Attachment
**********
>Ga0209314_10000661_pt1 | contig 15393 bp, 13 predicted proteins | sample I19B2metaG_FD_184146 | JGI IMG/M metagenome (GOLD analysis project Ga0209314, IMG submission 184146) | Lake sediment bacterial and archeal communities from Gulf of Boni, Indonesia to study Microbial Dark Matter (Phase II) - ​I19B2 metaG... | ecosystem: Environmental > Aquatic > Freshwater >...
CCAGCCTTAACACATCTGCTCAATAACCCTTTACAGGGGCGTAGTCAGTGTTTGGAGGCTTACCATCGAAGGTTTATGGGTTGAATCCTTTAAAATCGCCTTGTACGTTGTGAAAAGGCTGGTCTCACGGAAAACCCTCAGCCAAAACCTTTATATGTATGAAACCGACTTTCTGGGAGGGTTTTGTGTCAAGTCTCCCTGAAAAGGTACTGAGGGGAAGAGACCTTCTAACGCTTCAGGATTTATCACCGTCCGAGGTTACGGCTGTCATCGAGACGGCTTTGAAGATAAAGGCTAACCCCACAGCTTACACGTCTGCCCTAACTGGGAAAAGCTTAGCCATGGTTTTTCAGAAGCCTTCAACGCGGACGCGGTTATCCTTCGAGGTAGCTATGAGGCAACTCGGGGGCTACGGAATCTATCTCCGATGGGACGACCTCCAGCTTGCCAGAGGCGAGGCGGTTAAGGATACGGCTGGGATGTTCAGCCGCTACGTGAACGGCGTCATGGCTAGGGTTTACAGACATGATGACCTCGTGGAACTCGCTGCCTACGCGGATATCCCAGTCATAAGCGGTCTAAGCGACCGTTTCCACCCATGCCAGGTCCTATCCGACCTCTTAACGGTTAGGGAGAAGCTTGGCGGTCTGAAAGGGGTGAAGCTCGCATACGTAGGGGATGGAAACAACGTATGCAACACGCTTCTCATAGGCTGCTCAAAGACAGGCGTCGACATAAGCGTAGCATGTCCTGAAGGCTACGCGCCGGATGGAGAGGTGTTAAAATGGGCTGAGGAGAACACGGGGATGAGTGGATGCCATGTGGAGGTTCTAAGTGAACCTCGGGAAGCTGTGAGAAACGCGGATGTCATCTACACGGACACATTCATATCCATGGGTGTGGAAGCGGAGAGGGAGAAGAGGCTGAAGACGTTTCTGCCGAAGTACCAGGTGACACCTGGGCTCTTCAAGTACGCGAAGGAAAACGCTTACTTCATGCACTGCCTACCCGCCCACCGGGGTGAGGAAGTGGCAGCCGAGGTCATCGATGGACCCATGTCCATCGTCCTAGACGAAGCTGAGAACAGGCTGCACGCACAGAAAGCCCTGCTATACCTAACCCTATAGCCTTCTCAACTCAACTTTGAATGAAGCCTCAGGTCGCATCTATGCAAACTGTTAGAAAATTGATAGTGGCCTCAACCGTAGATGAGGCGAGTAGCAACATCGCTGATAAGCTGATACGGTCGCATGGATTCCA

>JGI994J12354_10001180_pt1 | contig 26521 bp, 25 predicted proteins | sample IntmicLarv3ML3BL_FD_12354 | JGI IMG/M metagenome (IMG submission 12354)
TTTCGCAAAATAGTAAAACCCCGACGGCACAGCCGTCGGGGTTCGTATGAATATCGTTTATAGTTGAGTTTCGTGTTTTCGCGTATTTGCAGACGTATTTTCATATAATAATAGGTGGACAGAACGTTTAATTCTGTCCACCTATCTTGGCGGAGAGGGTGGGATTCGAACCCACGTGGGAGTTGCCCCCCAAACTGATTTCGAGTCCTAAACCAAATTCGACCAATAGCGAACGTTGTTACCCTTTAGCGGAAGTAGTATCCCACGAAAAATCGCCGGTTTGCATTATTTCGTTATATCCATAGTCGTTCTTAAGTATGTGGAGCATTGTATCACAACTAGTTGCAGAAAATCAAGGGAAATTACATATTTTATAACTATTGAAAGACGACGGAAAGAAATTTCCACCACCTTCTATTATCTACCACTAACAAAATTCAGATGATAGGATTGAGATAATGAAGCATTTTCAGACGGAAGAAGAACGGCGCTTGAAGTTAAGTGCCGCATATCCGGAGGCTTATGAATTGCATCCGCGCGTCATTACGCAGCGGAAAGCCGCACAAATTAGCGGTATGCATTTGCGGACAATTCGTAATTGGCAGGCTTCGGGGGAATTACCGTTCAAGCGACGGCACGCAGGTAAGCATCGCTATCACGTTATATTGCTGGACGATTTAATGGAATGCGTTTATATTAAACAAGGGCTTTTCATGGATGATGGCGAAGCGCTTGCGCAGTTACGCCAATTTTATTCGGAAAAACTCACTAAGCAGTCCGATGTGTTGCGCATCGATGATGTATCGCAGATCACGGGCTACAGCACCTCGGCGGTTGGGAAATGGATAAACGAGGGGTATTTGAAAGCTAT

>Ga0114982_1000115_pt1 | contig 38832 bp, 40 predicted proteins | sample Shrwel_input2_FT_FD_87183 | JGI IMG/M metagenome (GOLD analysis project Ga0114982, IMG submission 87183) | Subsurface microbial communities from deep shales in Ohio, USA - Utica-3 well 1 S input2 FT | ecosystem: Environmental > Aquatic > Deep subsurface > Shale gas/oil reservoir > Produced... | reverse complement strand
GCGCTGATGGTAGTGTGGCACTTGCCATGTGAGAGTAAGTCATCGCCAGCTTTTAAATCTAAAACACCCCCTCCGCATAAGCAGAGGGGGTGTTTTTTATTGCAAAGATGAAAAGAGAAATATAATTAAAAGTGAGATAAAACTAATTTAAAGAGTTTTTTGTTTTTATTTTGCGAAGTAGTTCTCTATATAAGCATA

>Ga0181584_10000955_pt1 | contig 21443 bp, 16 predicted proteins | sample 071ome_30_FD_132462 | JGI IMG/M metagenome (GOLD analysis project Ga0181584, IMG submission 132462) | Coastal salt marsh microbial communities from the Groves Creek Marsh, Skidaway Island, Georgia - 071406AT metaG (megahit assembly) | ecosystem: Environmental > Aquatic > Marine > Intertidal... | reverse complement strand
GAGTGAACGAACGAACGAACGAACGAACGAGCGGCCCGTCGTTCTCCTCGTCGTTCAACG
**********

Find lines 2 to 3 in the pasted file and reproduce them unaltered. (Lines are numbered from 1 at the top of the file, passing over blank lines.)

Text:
CCAGCCTTAACACATCTGCTCAATAACCCTTTACAGGGGCGTAGTCAGTGTTTGGAGGCTTACCATCGAAGGTTTATGGGTTGAATCCTTTAAAATCGCCTTGTACGTTGTGAAAAGGCTGGTCTCACGGAAAACCCTCAGCCAAAACCTTTATATGTATGAAACCGACTTTCTGGGAGGGTTTTGTGTCAAGTCTCCCTGAAAAGGTACTGAGGGGAAGAGACCTTCTAACGCTTCAGGATTTATCACCGTCCGAGGTTACGGCTGTCATCGAGACGGCTTTGAAGATAAAGGCTAACCCCACAGCTTACACGTCTGCCCTAACTGGGAAAAGCTTAGCCATGGTTTTTCAGAAGCCTTCAACGCGGACGCGGTTATCCTTCGAGGTAGCTATGAGGCAACTCGGGGGCTACGGAATCTATCTCCGATGGGACGACCTCCAGCTTGCCAGAGGCGAGGCGGTTAAGGATACGGCTGGGATGTTCAGCCGCTACGTGAACGGCGTCATGGCTAGGGTTTACAGACATGATGACCTCGTGGAACTCGCTGCCTACGCGGATATCCCAGTCATAAGCGGTCTAAGCGACCGTTTCCACCCATGCCAGGTCCTATCCGACCTCTTAACGGTTAGGGAGAAGCTTGGCGGTCTGAAAGGGGTGAAGCTCGCATACGTAGGGGATGGAAACAACGTATGCAACACGCTTCTCATAGGCTGCTCAAAGACAGGCGTCGACATAAGCGTAGCATGTCCTGAAGGCTACGCGCCGGATGGAGAGGTGTTAAAATGGGCTGAGGAGAACACGGGGATGAGTGGATGCCATGTGGAGGTTCTAAGTGAACCTCGGGAAGCTGTGAGAAACGCGGATGTCATCTACACGGACACATTCATATCCATGGGTGTGGAAGCGGAGAGGGAGAAGAGGCTGAAGACGTTTCTGCCGAAGTACCAGGTGACACCTGGGCTCTTCAAGTACGCGAAGGAAAACGCTTACTTCATGCACTGCCTACCCGCCCACCGGGGTGAGGAAGTGGCAGCCGAGGTCATCGATGGACCCATGTCCATCGTCCTAGACGAAGCTGAGAACAGGCTGCACGCACAGAAAGCCCTGCTATACCTAACCCTATAGCCTTCTCAACTCAACTTTGAATGAAGCCTCAGGTCGCATCTATGCAAACTGTTAGAAAATTGATAGTGGCCTCAACCGTAGATGAGGCGAGTAGCAACATCGCTGATAAGCTGATACGGTCGCATGGATTCCA

>JGI994J12354_10001180_pt1 | contig 26521 bp, 25 predicted proteins | sample IntmicLarv3ML3BL_FD_12354 | JGI IMG/M metagenome (IMG submission 12354)